These values were confirmed by experiment, with images collected such as dye in a tube in room light, as shown in FIG. 3. Here, dye 467 in tube 465 is seen in room light, while no signal is seen from other biological tissue such as hand 463. This improved collection has multiple advantages. First, while the lens design was optimized to allow for collinear illumination, this design can work quite well for systems which do not require illumination, such as luciferase-based systems.

Second, if the system were to be used in an operating room, a single lens system now allows one-handed operation in which the surgeon can point both the light source and the detection area with a single combined unit.

Example 2

Animal Imaging

In order to test the validity of the data generated using the model shown in Example 1, we constructed a working system for experimental tests, under U.S. Government support. This system was used to image dye in animal, as shown in FIG. 4. In FIG. 4A, mouse 520 can be seen from room light, while dye 531 contained inside mouse 520 is seen. In FIG. 4B, dye is seen at sites 543 and 546.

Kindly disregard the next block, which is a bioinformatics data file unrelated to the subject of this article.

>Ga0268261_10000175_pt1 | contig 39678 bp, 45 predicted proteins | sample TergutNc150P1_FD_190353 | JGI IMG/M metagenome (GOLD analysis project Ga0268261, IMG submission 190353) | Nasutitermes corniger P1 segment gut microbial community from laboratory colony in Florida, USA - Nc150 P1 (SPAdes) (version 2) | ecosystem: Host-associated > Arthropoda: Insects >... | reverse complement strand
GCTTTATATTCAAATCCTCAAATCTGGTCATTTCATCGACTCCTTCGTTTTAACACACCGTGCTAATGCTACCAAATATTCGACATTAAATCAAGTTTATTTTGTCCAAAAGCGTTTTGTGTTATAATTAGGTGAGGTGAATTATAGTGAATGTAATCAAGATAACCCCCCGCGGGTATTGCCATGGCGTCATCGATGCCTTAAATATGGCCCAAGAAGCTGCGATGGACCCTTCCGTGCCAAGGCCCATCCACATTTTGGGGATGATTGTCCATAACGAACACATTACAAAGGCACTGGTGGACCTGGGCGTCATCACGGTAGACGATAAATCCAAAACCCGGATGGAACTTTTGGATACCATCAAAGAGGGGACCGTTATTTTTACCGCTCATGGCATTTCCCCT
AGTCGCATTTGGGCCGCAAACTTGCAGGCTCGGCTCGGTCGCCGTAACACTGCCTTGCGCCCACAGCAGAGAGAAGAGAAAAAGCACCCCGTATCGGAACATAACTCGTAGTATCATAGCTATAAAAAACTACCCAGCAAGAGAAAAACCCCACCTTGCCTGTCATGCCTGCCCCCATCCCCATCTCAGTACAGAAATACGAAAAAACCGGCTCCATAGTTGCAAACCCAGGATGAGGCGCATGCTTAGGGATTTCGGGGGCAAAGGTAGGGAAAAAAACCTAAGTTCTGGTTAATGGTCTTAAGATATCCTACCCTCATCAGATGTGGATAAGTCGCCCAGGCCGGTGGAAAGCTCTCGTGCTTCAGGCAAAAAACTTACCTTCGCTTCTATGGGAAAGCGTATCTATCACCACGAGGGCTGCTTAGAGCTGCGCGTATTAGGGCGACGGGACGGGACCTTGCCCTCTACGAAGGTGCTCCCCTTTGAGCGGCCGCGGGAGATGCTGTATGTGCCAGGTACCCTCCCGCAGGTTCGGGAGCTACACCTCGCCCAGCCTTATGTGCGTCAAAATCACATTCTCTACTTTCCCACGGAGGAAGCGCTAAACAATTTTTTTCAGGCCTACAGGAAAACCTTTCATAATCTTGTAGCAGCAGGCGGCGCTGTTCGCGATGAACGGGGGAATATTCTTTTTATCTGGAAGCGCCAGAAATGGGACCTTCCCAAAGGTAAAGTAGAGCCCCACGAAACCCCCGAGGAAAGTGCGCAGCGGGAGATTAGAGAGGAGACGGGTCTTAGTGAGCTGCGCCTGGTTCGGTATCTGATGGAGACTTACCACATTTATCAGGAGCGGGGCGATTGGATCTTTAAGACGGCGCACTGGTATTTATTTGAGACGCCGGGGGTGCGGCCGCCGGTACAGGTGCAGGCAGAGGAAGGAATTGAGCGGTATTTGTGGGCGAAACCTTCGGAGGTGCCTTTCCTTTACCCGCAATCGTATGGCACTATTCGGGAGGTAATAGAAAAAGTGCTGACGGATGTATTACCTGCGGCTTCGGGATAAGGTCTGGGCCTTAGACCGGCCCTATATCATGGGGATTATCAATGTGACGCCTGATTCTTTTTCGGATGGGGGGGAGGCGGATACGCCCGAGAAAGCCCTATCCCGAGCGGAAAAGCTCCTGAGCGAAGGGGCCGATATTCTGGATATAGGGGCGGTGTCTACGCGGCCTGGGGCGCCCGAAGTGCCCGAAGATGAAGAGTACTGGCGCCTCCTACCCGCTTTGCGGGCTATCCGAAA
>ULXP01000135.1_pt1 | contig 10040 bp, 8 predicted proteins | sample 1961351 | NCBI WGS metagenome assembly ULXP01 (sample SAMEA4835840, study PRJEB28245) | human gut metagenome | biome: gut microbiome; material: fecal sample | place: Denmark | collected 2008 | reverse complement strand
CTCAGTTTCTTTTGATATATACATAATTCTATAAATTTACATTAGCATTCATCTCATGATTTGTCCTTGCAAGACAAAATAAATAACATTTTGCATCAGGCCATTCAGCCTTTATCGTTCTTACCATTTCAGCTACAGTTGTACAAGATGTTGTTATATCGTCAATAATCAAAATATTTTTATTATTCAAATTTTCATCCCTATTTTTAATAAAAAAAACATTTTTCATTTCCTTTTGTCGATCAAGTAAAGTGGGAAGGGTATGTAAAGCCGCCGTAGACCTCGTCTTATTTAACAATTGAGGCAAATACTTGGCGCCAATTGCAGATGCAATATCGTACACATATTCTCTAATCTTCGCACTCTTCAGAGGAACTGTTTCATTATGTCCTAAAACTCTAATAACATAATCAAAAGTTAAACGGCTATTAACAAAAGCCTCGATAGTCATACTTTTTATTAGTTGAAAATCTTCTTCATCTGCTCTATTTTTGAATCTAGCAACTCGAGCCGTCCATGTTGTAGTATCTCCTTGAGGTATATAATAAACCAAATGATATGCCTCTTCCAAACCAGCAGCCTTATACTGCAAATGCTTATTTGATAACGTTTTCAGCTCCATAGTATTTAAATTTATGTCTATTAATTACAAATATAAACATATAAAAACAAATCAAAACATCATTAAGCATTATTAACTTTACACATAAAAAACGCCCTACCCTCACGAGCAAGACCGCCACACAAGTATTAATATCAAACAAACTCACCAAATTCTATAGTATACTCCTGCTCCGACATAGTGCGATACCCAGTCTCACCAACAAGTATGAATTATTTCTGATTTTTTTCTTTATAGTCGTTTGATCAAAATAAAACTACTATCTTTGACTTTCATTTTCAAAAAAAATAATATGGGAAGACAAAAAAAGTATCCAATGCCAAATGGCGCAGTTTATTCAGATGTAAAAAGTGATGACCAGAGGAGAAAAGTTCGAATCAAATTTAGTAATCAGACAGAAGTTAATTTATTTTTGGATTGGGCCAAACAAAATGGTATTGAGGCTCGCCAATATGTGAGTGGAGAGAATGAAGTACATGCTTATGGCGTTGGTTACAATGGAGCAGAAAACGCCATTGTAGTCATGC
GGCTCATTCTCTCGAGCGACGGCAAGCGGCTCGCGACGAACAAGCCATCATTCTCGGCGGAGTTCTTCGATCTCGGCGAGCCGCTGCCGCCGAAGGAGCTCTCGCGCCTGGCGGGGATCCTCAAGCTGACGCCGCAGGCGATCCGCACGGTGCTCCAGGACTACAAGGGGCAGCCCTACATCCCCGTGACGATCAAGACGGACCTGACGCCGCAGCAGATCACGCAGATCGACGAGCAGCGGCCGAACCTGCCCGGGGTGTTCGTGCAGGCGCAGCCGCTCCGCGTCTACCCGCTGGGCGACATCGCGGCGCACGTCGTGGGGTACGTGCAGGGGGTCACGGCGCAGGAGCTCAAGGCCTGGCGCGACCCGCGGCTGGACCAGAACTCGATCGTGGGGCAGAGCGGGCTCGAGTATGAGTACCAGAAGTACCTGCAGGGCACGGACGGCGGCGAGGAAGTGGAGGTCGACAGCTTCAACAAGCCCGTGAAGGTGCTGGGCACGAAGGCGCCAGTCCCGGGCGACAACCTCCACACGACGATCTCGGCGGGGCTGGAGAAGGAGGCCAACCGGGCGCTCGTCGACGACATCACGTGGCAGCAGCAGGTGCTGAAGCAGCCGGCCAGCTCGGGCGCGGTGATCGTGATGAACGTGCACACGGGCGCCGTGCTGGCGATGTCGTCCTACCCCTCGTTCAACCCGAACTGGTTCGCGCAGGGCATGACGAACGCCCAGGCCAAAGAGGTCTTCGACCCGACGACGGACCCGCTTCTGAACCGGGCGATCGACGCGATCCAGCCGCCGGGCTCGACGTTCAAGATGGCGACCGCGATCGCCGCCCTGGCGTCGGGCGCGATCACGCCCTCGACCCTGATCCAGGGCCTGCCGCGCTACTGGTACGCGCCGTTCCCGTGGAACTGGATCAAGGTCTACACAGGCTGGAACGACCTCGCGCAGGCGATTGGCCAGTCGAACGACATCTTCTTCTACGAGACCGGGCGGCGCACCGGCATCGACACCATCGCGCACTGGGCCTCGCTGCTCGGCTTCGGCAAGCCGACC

This demonstrates that the system is operative and functional in its intended use, namely room light imaging of dyes within living animals.

This type of lens can be used in targeted surgery, as is disclosed in WO 2000/68665, incorporated by reference in full into this disclosure. One example is mounting the camera over an auxiliary dissection for breast cancer to look at sentinel lymph nodes. In this case, the dye could be injected into the skin, and the fluorescence imaged with the catadioptric lens and illumination system. The detection in this case could be from pulsed laser, frequency domain modulation with imaging of phase shifts, time domain pulsed sources with imaging of shifts in peak or first detected light images to determine dye half-life or lifetime shift, or even depth of the signal by depth-related color spectrum or peak time delay shifts, as is disclosed in WO 1993/013395 and elsewhere. Such modifications fall within the scope of the present invention when collected through a coregistered illumination and high efficiency collection lens.